Devotion at the Center
Wednesday, June 3, 2020
As Martin Luther King, Jr. (1929–1968) observed, one of the most segregated hours in the United States still occurs on Sunday mornings when we attend church services.  Yet as early as the 1940s, African-American writer and mystic Howard Thurman (1899–1981) was seeking to build a worshipping community across racial differences. In 1944, along with his white co-pastor Alfred Fisk (1905–1959), Thurman co-founded the Church for the Fellowship of All Peoples, the country’s first interracial, interfaith congregation. Reverend Thurman describes how the collective experience of God became the center of the community’s life, unifying people from many different backgrounds and cultural expressions.
Fellowship Church was a unique idea, fresh, untried. There were no precedents and no traditions to aid in structuring the present or gauging the future. Yet [my wife] Sue and I knew that all our accumulated experiences of the past had given us two crucial gifts for this undertaking: a profound conviction that meaningful and creative experiences between peoples can be more compelling than all the ideas, concepts, faiths, fears, ideologies, and prejudices that divide them; and absolute faith that if such experiences can be multiplied and sustained over a time interval of sufficient duration any barrier that separates one person from another can be undermined and eliminated. We were sure that the ground of such meaningful experiences could be provided by the widest possible associations around common interest and common concerns.
Moving out from this center of spiritual discovery many fresh avenues of involvement emerged. Art forms provided a natural expression. . . . And around all of these and other activities, one basic discovery was constantly surfacing—meaningful experiences of unity among peoples were more compelling than all that divided and separated. The sense of Presence was being manifest which in time would bring one to his or her own altar stairs leading each in [their] own way like Jacob’s ladder from earth to heaven.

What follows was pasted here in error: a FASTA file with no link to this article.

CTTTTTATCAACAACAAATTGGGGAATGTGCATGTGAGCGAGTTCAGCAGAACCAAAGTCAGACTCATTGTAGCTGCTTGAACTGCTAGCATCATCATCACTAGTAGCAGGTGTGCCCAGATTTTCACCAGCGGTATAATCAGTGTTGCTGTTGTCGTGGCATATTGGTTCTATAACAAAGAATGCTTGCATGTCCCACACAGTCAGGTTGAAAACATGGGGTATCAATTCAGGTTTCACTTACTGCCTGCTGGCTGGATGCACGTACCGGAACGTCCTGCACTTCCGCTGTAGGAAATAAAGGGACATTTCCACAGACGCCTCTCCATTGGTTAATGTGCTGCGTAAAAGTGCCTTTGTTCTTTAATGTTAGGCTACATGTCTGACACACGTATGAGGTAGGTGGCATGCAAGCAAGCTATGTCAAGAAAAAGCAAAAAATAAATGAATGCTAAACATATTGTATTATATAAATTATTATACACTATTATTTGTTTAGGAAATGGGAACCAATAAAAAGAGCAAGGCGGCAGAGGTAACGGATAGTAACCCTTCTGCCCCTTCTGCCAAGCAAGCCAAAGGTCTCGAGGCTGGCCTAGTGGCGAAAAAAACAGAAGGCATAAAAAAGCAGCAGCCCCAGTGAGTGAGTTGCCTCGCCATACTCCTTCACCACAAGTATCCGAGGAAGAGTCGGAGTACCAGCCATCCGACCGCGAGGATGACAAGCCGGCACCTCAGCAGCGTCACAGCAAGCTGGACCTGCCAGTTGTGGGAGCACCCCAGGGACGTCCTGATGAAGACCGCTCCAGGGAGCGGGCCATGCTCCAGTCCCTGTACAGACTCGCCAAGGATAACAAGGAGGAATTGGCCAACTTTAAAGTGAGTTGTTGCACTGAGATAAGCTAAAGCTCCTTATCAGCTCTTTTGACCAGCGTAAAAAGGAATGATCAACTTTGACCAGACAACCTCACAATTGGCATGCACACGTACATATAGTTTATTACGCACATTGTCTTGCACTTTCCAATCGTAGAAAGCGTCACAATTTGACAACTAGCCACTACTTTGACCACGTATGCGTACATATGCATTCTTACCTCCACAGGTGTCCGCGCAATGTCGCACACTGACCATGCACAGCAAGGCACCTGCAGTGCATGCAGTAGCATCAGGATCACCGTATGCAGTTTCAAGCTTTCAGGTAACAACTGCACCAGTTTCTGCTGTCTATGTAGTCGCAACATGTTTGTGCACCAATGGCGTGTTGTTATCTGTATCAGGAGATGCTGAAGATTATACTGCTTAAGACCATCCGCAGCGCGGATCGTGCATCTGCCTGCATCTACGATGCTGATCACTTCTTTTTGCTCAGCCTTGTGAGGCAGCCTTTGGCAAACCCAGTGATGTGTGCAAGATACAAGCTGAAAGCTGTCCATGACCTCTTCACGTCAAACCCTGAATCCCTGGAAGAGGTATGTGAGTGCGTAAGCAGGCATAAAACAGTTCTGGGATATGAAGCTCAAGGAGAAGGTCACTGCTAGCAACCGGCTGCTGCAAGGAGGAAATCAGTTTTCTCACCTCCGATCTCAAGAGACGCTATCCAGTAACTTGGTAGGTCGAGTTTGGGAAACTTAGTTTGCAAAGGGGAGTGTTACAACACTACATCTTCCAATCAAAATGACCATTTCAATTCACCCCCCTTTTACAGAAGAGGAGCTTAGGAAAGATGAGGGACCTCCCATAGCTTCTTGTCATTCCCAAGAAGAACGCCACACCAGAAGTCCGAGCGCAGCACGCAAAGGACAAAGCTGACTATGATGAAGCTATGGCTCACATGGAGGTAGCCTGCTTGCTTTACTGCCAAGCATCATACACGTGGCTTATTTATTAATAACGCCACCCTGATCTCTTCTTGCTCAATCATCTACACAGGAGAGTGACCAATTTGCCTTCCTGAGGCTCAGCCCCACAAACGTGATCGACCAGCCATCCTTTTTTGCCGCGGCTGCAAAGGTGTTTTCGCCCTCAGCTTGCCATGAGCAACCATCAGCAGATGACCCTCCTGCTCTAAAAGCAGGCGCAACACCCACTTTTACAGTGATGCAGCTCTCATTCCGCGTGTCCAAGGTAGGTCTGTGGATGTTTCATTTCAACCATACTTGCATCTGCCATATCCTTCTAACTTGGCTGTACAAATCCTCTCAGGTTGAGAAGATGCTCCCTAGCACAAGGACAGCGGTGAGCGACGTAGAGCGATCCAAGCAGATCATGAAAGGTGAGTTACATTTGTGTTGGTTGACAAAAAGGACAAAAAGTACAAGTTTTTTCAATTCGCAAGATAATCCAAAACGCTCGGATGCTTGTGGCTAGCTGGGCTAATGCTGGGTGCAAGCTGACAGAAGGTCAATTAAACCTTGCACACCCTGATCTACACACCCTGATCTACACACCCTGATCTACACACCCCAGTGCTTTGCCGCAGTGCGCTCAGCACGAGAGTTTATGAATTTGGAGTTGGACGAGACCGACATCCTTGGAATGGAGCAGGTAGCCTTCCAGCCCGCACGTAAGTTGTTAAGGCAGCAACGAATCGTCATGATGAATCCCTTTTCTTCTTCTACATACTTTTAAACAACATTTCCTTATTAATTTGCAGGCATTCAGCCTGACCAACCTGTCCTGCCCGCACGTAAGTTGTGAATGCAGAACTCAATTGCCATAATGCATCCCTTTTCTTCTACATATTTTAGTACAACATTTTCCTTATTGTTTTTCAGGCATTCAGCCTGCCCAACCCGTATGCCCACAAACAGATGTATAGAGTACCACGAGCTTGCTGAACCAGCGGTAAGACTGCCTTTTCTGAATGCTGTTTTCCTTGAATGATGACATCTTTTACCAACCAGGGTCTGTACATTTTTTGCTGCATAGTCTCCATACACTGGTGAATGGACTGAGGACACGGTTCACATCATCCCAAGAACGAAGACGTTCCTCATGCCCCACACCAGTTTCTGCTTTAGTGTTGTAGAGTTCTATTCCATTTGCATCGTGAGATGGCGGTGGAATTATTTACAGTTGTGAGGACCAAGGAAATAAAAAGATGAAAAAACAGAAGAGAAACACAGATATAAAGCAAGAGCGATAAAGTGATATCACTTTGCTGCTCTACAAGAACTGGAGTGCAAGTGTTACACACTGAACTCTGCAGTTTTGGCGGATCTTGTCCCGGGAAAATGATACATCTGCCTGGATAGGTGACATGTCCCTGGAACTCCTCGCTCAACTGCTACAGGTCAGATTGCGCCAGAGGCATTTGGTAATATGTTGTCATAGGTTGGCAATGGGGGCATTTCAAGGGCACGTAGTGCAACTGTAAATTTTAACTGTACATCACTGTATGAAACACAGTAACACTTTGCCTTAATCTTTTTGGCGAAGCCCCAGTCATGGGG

Our worship became increasingly a celebration before God of life lived during the week; the daily life and the period of worship were one . . . rhythm. Increasing numbers of people who were engaged in the common life of the city of San Francisco found in the church restoration, inspiration, and courage for their work on behalf of social change in the community. The worship experience became a watering hole for this widely diverse and often disparate group of members and visitors from many walks of life.
It was not long before I realized that what I had learned and experienced as to the meaning of love had to be communicated as a witness to the God in me and in our personal conduct as a witnessing congregation.
What had I learned about love? One of the central things was that the experience of being understood by another was of primary importance. Somewhere deep within was a “place” beyond all faults and virtues that had to be confirmed before I could run the risk of opening my life up to another. To find ultimate security in an ultimate vulnerability, this is to be loved.
 Martin Luther King, Jr., “Communism’s Challenge to Christianity,” Sermon (August 9, 1953). See The Papers of Martin Luther King, Jr., Vol. VI: Advocate of the Social Gospel, September 1948–March 1963 (University of California Press: 2007), 149. To read more on this topic, see Cathy Lynn Grossman, “Sunday Is Still the Most Segregated Day of the Week,” America (January 16, 2015), https://www.americamagazine.org/content/all-things/sunday-still-most-segregated-day-week
Adapted from Howard Thurman, With Head and Heart: The Autobiography of Howard Thurman (Harcourt Brace Jovanovich: 1979), 144, 145–146, 148.